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Aponte Hernández Requests to Certify Fund Availability Before Law Approval

By on July 14, 2016

SAN JUAN (INS)–New Progressive Party (NPP) Rep. José Aponte Hernández requested on Thursday that House Bill 3001, which would reinstate the requirement of fund availability for any law that calls for the disbursement of public funds, be included for discussion during the Legislature’s next extraordinary session.

NPP Rep. José Aponte

NPP Rep. José Aponte

“At the beginning of this government term, the delegation of the Popular Democratic Party (PDP) amended Act 103 of 2006, better known as the Fiscal Reform Act, to eliminate the requirement to certify funds by the Office of Management and Budget and the Department of Finance”, Aponte said.

He added the requirement originally “allowed the true fiscal impact of each bill under the Legislature’s consideration to be known. House Bill 3001 would reinstate this necessary requirement.”

NPP Reps. Jennifer González Colón and Carlos Méndez Núñez, as well as House Finance Committee Chairman Rafael Hernández Montañez, submitted the bill June 21 in co-authorship with Aponte Hernández.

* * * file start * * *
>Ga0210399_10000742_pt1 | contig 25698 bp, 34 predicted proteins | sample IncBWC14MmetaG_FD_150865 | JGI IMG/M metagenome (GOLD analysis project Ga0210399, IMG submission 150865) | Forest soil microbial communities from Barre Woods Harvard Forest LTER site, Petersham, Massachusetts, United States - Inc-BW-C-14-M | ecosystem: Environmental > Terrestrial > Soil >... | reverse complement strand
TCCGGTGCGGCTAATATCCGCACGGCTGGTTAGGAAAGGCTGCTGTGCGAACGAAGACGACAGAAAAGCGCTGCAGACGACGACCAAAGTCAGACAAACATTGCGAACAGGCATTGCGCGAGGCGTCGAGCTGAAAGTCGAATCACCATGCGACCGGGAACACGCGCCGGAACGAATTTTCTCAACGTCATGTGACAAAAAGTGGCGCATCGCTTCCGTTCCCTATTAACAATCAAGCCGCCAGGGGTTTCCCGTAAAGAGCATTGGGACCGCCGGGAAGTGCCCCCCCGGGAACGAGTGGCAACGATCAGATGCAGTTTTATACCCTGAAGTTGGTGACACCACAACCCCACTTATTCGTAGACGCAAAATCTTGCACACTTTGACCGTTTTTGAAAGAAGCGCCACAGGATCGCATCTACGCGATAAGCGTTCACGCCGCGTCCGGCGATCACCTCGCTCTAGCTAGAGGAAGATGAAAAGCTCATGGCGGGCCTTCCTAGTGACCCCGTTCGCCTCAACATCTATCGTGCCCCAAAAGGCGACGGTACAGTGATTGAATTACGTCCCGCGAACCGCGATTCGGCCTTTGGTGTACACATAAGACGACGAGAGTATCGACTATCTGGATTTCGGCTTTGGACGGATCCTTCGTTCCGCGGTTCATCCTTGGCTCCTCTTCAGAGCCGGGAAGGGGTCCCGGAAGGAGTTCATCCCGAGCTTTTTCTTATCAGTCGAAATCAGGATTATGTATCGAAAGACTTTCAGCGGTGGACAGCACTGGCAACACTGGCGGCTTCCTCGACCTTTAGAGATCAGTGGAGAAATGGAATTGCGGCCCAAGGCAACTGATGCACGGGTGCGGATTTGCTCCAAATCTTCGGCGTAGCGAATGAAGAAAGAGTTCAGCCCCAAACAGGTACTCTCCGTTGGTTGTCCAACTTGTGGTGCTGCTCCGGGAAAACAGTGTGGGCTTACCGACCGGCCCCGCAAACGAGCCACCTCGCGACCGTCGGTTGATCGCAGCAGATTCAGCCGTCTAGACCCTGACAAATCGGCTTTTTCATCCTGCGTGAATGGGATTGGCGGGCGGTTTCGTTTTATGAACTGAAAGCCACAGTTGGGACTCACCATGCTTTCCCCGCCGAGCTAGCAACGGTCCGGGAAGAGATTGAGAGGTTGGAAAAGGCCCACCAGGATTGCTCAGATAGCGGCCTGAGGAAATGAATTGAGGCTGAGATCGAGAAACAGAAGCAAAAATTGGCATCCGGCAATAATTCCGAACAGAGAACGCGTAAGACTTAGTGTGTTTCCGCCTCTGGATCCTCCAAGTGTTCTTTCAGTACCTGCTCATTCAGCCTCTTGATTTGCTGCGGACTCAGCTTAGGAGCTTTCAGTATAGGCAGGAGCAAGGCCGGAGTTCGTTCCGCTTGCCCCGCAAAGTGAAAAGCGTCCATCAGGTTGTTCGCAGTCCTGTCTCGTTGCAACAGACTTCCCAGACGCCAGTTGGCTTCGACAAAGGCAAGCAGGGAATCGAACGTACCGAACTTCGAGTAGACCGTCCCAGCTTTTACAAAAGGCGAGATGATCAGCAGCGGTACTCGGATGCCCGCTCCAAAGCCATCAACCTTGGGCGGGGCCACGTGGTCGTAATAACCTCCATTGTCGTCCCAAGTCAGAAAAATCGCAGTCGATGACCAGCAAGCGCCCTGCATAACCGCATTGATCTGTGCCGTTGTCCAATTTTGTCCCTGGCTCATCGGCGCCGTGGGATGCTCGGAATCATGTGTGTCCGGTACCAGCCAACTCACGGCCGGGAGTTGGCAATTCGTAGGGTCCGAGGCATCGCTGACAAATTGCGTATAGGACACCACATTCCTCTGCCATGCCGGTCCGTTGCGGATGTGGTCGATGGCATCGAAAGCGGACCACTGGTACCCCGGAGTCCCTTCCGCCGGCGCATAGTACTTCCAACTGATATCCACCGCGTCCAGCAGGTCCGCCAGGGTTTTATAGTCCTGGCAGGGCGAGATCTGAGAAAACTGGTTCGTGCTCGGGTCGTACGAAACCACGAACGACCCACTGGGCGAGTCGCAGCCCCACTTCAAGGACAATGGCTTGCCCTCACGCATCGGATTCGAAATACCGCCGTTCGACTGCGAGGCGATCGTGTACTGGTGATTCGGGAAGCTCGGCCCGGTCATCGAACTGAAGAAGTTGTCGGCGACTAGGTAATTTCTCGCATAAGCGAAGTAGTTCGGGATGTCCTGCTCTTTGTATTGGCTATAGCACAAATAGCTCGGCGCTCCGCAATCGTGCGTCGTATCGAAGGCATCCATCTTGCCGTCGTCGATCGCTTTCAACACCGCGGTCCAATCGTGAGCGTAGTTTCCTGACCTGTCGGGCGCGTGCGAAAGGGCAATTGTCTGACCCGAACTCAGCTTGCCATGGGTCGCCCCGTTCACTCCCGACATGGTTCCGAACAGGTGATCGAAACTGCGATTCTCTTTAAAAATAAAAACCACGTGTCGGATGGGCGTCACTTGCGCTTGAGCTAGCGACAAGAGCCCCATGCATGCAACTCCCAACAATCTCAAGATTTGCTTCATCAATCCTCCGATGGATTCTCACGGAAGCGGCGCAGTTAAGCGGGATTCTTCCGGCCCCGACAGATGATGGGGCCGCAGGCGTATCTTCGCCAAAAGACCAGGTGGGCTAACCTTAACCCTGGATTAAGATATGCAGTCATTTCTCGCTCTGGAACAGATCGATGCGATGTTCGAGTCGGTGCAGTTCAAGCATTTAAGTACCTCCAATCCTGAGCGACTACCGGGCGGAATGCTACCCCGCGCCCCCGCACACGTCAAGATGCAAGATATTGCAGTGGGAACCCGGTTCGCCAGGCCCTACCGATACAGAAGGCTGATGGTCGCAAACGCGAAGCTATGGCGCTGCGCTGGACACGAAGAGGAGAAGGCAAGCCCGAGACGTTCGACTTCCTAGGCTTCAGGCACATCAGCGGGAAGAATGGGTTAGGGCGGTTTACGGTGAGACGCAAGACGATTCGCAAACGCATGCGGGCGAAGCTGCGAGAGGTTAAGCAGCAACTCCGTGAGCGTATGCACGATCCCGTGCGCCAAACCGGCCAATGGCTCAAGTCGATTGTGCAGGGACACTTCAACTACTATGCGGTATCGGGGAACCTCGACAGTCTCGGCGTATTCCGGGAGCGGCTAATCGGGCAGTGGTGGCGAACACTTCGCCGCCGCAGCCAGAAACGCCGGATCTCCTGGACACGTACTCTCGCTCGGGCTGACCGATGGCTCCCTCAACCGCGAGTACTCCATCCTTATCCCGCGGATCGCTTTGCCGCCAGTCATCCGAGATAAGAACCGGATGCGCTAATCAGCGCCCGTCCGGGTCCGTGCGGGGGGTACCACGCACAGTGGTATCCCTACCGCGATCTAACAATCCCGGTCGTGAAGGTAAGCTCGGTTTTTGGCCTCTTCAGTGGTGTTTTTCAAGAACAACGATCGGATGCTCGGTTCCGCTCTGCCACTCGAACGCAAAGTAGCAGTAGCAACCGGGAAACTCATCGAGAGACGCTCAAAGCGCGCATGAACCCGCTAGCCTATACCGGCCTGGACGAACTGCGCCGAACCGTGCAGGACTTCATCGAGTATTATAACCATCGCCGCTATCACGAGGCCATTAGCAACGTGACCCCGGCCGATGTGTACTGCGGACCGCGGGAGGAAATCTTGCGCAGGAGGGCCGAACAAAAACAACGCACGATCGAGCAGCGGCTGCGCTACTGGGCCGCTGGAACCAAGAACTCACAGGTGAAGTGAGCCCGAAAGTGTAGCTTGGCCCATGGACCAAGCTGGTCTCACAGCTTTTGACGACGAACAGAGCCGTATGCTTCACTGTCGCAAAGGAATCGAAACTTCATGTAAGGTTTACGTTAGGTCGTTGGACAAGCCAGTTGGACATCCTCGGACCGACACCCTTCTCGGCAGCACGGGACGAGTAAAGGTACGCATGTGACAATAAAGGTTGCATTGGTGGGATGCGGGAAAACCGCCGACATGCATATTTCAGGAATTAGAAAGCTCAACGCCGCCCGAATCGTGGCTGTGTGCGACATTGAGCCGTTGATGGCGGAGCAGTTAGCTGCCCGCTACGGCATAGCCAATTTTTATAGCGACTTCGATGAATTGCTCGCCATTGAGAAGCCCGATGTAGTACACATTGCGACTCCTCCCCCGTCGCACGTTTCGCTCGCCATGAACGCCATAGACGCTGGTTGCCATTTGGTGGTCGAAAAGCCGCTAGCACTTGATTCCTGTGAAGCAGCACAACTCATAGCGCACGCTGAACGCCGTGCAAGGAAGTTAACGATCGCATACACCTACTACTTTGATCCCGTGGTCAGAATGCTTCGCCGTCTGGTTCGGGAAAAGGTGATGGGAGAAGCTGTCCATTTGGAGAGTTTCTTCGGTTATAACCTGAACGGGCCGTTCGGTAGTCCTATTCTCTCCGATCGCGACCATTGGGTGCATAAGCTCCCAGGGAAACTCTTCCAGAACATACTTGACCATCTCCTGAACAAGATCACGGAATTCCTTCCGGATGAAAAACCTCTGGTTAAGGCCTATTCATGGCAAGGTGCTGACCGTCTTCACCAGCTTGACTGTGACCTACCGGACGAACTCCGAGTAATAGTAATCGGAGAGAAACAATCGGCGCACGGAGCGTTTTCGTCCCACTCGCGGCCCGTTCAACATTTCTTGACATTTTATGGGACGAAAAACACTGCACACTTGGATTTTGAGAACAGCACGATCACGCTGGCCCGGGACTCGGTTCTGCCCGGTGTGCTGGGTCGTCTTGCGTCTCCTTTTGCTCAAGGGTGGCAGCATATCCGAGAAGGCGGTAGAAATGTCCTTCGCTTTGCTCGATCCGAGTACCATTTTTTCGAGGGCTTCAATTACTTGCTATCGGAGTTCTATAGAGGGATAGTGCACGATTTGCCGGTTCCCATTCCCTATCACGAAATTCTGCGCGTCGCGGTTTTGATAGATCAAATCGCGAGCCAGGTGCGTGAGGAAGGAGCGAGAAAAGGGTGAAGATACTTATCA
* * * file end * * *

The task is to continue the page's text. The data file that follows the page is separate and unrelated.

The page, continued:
“This bill, which is vital to the effective management of state resources, was approved in a bipartisan manner, with a vote of 46-2, with six absentees, on June 25, but unfortunately the Senate did not give the necessary approval due to the legislative halt imposed by [Senate President] Eduardo Bhatia,” explained Aponte. “The bill is very important in order to not only foster the proper use of public funds, but also transparency in the government’s administrative functions.”

Aponte went on to explain that Section 204 (a) of Promesa (Puerto Rico Oversight Management and Economic Stability Act) establishes that the governor will send each approved law to the fiscal oversight board for their revision,

However, there are exceptions to this rule, particularly when the governor provides the board with an estimate on the fiscal impact for that approved law, such as a certification from an approved governmental entity that confirms the law is compatible with the applicable fiscal plan.

That is why, to his knowledge, “the approval of H.B. 3001 would comply with the exceptions of said section and, as a result, approved laws would not need to be revised by the board.”

“In the same way, a formal system would be established, by which the Office of Management and Budget or any other appropriate governmental entity would make available an estimate of the impact of the legislation regarding the gains and losses,” Aponte went on. “This is the process that Resident Commissioner Pedro Pierluisi, who has worked with and best knows the details of Promesa and its effects, has requested the governor to carry out.”

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